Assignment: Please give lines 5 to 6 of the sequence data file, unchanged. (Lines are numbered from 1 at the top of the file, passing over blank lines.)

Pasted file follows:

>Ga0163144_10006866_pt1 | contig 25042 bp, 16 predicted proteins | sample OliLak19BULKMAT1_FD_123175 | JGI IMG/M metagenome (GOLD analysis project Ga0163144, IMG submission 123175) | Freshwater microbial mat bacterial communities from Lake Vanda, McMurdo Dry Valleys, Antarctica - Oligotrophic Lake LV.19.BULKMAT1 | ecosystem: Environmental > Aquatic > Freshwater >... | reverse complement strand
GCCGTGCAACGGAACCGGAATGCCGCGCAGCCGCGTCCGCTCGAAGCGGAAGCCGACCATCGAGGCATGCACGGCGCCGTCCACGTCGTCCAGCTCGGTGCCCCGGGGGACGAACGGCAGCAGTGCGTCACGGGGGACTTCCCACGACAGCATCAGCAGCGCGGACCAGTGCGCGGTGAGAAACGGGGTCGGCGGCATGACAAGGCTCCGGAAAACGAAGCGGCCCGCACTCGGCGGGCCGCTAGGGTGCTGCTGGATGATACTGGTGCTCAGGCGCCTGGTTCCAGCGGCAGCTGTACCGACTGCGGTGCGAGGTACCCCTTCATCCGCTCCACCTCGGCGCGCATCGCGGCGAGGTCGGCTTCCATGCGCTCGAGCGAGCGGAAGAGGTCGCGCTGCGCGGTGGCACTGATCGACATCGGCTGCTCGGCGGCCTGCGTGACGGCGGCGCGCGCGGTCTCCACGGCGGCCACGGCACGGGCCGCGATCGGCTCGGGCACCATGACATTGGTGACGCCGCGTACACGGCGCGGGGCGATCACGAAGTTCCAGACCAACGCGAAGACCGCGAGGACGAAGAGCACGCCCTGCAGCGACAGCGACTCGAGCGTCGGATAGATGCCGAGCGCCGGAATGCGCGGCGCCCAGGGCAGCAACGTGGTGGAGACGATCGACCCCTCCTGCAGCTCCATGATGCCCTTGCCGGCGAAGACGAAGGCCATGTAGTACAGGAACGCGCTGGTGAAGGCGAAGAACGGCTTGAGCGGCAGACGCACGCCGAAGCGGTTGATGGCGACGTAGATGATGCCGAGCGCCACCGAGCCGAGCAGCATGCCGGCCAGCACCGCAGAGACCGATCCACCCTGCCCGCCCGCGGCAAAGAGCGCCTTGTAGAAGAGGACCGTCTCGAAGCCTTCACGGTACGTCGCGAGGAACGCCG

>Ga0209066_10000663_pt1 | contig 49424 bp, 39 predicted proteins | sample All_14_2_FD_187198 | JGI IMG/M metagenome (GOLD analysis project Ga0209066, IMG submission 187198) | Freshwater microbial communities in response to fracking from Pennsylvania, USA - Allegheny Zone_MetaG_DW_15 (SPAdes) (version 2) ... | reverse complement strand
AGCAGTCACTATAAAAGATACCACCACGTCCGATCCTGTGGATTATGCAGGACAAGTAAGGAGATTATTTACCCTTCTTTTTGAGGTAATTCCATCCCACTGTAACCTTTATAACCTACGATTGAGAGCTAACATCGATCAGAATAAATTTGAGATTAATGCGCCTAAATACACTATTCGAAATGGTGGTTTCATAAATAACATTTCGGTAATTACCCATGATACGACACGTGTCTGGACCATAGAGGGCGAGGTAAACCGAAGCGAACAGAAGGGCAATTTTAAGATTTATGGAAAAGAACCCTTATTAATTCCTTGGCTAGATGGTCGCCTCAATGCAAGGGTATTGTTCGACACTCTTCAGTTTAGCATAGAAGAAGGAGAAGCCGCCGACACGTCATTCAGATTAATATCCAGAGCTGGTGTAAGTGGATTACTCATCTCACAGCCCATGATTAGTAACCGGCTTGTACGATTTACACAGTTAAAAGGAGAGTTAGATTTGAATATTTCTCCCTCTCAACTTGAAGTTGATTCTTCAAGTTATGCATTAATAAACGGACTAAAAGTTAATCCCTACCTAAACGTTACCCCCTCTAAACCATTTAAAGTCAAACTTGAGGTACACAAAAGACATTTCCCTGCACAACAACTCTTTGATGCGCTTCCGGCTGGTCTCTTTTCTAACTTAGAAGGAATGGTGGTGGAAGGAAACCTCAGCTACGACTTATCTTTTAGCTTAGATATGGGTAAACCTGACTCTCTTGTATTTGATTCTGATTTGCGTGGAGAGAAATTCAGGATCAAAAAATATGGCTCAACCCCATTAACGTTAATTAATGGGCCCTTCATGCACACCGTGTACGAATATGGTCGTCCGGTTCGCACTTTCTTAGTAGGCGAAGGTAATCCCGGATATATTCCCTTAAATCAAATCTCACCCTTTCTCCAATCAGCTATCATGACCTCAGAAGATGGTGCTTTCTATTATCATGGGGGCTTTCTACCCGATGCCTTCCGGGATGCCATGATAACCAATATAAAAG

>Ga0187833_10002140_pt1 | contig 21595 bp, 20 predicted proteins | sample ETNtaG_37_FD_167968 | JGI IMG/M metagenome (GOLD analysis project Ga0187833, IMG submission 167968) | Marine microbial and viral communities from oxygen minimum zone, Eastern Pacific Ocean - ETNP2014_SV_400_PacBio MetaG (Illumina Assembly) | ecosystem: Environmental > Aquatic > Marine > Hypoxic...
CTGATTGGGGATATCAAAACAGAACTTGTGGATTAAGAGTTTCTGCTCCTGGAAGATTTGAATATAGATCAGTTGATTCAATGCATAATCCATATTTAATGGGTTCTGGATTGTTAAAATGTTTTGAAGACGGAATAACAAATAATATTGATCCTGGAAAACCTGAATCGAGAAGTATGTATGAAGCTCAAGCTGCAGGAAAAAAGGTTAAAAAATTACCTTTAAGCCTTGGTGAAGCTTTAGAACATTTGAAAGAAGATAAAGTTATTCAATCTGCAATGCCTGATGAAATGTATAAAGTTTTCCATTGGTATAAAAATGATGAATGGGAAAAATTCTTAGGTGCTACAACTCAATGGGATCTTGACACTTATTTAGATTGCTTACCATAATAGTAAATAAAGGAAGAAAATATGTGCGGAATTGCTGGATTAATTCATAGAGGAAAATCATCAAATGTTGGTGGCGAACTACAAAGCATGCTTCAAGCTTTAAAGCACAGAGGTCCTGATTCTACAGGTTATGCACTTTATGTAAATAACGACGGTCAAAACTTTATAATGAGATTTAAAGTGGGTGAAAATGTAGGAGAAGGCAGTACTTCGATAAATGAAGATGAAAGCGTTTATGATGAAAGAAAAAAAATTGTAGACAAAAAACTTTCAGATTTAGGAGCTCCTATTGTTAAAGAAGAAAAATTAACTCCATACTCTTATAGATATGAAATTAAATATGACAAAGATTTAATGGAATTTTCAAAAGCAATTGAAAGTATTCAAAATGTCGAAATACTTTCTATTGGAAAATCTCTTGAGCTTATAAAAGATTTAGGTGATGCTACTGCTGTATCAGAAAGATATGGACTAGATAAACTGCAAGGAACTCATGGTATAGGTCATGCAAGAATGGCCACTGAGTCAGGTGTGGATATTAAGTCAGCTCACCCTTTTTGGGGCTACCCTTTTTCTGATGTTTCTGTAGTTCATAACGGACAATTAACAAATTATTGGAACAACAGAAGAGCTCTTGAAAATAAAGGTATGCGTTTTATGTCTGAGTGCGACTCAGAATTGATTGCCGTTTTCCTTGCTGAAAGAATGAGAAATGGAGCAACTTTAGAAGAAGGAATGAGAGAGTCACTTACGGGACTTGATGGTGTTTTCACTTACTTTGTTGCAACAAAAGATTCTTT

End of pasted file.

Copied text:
>Ga0187833_10002140_pt1 | contig 21595 bp, 20 predicted proteins | sample ETNtaG_37_FD_167968 | JGI IMG/M metagenome (GOLD analysis project Ga0187833, IMG submission 167968) | Marine microbial and viral communities from oxygen minimum zone, Eastern Pacific Ocean - ETNP2014_SV_400_PacBio MetaG (Illumina Assembly) | ecosystem: Environmental > Aquatic > Marine > Hypoxic...
CTGATTGGGGATATCAAAACAGAACTTGTGGATTAAGAGTTTCTGCTCCTGGAAGATTTGAATATAGATCAGTTGATTCAATGCATAATCCATATTTAATGGGTTCTGGATTGTTAAAATGTTTTGAAGACGGAATAACAAATAATATTGATCCTGGAAAACCTGAATCGAGAAGTATGTATGAAGCTCAAGCTGCAGGAAAAAAGGTTAAAAAATTACCTTTAAGCCTTGGTGAAGCTTTAGAACATTTGAAAGAAGATAAAGTTATTCAATCTGCAATGCCTGATGAAATGTATAAAGTTTTCCATTGGTATAAAAATGATGAATGGGAAAAATTCTTAGGTGCTACAACTCAATGGGATCTTGACACTTATTTAGATTGCTTACCATAATAGTAAATAAAGGAAGAAAATATGTGCGGAATTGCTGGATTAATTCATAGAGGAAAATCATCAAATGTTGGTGGCGAACTACAAAGCATGCTTCAAGCTTTAAAGCACAGAGGTCCTGATTCTACAGGTTATGCACTTTATGTAAATAACGACGGTCAAAACTTTATAATGAGATTTAAAGTGGGTGAAAATGTAGGAGAAGGCAGTACTTCGATAAATGAAGATGAAAGCGTTTATGATGAAAGAAAAAAAATTGTAGACAAAAAACTTTCAGATTTAGGAGCTCCTATTGTTAAAGAAGAAAAATTAACTCCATACTCTTATAGATATGAAATTAAATATGACAAAGATTTAATGGAATTTTCAAAAGCAATTGAAAGTATTCAAAATGTCGAAATACTTTCTATTGGAAAATCTCTTGAGCTTATAAAAGATTTAGGTGATGCTACTGCTGTATCAGAAAGATATGGACTAGATAAACTGCAAGGAACTCATGGTATAGGTCATGCAAGAATGGCCACTGAGTCAGGTGTGGATATTAAGTCAGCTCACCCTTTTTGGGGCTACCCTTTTTCTGATGTTTCTGTAGTTCATAACGGACAATTAACAAATTATTGGAACAACAGAAGAGCTCTTGAAAATAAAGGTATGCGTTTTATGTCTGAGTGCGACTCAGAATTGATTGCCGTTTTCCTTGCTGAAAGAATGAGAAATGGAGCAACTTTAGAAGAAGGAATGAGAGAGTCACTTACGGGACTTGATGGTGTTTTCACTTACTTTGTTGCAACAAAAGATTCTTT